Written by Lorraine Ackert, firstname.lastname@example.org Wednesday, 03 July 2013 14:13
Each Wednesday, vendors arrive early from all over New York to set up their tents at Christophe Morley Park for the local farmers market, sponsored by the Long Island Growers Market. They come with their trucks, trailers and Chevrolet Suburbans, packed with produce and wares, selling fish, pasta, cheese, baked goods, flavored oils, pickles, and nut butters. The market is a treasure trove of delicacies, anchored on each end with vegetable and fruit farmers, like Terry from Orient.
As the satisfaction of winter comfort food departs, leaving you yearning for something new, different and fresh, relief can be found there in Stephanie William’s indulgent artisanal nut butters, selling for $6 to $9 per jar, or Trevor Byan’s “3 Nuts” brand of fresh bakery items, farm fruits and honey from the apiaries on his farm at the Orchard of Conklin’s in Pomona, N.Y. Check out Masaki Momo’s new “MOMO dressing” or the fresh fish catch Meredith Daniels offers from F.V. Lady, South Hampton.
Summertime is the time to practice a Carpe Diem! philosophy as the seasonal tables and fruits—farm to your table—pass through the farmers’ market. Always be mindful of the possibility that whatever catches your eye one week, may not be available the next.
Strawberries, blueberries, raspberries, summer peaches, and huge heads of green and red leaf lettuce are summer staples, but the tomatoes may be the most welcome sight of all. Farmers’ market tomatoes—red, yellow, speckled heirloom, large, small, wide, squat, beefsteak, plum—piled high in their wood crates are a world of their own, and their uses in your kitchen are many. Think sauce, salsa, salad, baked, stuffed, or marinated. Put them in sandwiches, sliced thin on top of vegetable lasagna, sliced thick and grilled on the barbecue, along with eggplant and bell peppers, roughly chopped with garlic and basil and served on baguette slices for a chunky bruschetta. Try them cut into wide pieces, brushed with balsamic vinegar, topped with minced garlic and Kalamata olives or layered with fresh mozzarella and drizzled with Languedoc Picholine olive oil and Italian Saba—an Abruzzese-inspired syrup made from freshly squeezed grape juice, called must, that is slowly cooked into a thick sweetness.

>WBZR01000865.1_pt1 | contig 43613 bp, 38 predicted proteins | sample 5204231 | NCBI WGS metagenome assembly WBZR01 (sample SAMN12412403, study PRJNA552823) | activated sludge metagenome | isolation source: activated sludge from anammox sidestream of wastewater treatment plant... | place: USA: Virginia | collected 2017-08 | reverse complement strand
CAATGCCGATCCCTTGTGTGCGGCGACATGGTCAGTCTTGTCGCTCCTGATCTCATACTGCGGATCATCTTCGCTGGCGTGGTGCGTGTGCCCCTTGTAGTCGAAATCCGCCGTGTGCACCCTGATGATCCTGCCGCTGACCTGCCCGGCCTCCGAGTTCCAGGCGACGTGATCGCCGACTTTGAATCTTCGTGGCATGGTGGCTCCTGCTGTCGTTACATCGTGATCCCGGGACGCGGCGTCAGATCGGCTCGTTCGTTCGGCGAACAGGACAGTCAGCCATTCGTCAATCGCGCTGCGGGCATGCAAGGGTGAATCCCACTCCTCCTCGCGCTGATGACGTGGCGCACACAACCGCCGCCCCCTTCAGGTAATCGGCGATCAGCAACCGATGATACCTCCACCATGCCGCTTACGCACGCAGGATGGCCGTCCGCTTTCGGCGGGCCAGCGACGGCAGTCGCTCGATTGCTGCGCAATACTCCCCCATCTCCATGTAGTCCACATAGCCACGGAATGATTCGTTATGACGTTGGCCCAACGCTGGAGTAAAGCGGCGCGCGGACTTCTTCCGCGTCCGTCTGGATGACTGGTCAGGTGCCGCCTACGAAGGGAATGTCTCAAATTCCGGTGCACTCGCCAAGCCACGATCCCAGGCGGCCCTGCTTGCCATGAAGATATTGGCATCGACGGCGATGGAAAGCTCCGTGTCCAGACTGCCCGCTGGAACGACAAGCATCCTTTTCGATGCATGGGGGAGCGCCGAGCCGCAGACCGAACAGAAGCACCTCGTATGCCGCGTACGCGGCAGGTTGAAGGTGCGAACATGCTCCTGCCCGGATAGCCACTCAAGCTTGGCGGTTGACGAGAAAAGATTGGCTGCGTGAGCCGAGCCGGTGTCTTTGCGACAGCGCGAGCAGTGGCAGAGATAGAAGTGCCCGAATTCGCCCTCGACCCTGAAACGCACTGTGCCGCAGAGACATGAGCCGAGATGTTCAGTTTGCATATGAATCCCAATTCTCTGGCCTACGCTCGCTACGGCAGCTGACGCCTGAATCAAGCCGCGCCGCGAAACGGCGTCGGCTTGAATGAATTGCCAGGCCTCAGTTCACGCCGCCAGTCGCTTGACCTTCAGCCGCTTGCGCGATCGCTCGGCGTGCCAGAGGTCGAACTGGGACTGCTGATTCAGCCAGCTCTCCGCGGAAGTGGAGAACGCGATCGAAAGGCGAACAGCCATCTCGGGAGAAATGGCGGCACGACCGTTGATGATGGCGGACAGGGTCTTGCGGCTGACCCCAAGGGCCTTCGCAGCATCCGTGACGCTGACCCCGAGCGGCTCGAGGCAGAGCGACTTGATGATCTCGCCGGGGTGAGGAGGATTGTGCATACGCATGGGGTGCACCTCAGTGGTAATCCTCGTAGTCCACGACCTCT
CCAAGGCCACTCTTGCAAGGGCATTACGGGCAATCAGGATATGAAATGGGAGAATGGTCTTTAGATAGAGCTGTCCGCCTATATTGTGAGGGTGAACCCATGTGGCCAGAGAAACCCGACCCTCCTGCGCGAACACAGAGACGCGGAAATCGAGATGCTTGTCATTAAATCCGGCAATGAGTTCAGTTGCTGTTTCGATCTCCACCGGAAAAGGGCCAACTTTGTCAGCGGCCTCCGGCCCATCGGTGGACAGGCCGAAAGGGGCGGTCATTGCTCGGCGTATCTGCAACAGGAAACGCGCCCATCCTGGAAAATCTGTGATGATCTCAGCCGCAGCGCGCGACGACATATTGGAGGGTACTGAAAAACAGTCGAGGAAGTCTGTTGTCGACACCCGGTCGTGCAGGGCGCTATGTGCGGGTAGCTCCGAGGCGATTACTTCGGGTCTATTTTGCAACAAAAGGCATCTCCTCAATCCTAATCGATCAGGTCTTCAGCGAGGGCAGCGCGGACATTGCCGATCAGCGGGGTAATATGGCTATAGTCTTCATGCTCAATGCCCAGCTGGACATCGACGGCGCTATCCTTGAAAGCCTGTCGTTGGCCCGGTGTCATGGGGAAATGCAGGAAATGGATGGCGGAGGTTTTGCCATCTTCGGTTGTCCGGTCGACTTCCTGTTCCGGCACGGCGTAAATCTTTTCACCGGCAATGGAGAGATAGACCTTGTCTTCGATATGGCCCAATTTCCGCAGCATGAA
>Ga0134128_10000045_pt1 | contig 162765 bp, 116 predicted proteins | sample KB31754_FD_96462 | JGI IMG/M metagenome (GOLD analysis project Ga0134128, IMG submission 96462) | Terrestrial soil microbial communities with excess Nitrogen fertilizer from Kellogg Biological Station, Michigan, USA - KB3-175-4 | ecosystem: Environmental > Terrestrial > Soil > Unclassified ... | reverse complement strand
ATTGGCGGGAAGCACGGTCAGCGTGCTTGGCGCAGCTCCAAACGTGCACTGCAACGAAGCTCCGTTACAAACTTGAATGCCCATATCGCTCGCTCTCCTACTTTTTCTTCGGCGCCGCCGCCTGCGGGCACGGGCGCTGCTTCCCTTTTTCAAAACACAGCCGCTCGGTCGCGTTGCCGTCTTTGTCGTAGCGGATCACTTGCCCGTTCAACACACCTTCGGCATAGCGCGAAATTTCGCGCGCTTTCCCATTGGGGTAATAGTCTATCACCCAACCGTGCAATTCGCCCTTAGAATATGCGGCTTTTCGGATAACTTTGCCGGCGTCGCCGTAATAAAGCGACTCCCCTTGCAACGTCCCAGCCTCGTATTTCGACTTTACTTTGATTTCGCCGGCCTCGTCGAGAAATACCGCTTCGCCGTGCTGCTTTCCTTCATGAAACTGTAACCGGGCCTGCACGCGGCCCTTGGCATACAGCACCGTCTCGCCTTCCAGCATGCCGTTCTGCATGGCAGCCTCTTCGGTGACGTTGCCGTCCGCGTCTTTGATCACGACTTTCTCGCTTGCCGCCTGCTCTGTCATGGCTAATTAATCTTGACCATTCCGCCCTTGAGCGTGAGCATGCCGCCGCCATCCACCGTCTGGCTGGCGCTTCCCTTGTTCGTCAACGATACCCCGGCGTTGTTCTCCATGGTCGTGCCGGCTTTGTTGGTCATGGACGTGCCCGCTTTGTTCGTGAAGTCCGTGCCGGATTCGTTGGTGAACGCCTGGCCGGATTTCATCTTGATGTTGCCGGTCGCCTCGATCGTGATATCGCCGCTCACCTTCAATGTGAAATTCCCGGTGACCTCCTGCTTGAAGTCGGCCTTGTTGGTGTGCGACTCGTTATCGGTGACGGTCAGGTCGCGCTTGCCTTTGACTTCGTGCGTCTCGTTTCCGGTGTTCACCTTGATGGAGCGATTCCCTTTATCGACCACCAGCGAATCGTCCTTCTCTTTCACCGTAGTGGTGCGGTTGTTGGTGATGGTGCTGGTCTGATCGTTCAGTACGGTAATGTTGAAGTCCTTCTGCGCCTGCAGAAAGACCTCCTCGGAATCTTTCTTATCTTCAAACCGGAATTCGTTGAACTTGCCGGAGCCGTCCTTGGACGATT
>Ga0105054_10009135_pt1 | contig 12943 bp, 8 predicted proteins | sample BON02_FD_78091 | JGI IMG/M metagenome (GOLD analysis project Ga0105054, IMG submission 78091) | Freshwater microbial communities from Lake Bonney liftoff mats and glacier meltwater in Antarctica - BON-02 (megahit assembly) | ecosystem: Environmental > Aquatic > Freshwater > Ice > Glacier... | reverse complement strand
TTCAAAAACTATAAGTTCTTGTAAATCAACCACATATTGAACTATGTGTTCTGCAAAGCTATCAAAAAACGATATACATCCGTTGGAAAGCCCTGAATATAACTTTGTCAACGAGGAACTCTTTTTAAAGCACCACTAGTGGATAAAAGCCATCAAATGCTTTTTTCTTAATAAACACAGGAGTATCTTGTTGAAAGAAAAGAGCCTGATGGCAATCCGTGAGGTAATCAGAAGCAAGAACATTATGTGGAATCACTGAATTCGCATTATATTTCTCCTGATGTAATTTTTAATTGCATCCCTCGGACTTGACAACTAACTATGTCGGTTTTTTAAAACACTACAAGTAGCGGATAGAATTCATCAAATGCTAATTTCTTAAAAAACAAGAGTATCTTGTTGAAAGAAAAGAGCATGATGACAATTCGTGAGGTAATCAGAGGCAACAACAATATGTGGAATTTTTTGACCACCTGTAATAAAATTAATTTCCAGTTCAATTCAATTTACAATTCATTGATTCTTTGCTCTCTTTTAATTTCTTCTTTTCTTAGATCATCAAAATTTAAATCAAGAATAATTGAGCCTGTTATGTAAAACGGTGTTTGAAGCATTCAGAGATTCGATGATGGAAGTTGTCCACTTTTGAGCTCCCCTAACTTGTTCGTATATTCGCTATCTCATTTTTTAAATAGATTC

The farmers’ market always serves as a reminder of what is possible, when the path from farm to your table is short. Carrots come with leafy green tops and tree-ripened peaches’ delicate natural sweetness beats all. During these five months, the produce is of a fragile sort, needing little—if any—cooking, unlike the sturdy vegetables of winter that need to be braised or boiled into submission.
You can buy everything for your meal in one place and accent your table with the market’s fresh flowers.
“Freshness” is the calling card for all the vendors and each has a web address so you can find them whenever you want to get more! Enjoy.
The farmers market is located at the north parking lot of Christopher Morley Park on Searingtown Road and open from 7 a.m. to 1 p.m., until the end of November. Shop early for best selection.
For more information on this and other famer’s markets on Long Island, visit the Long Island Growers Market’s website at www.LongIslandGrowersMarket.com.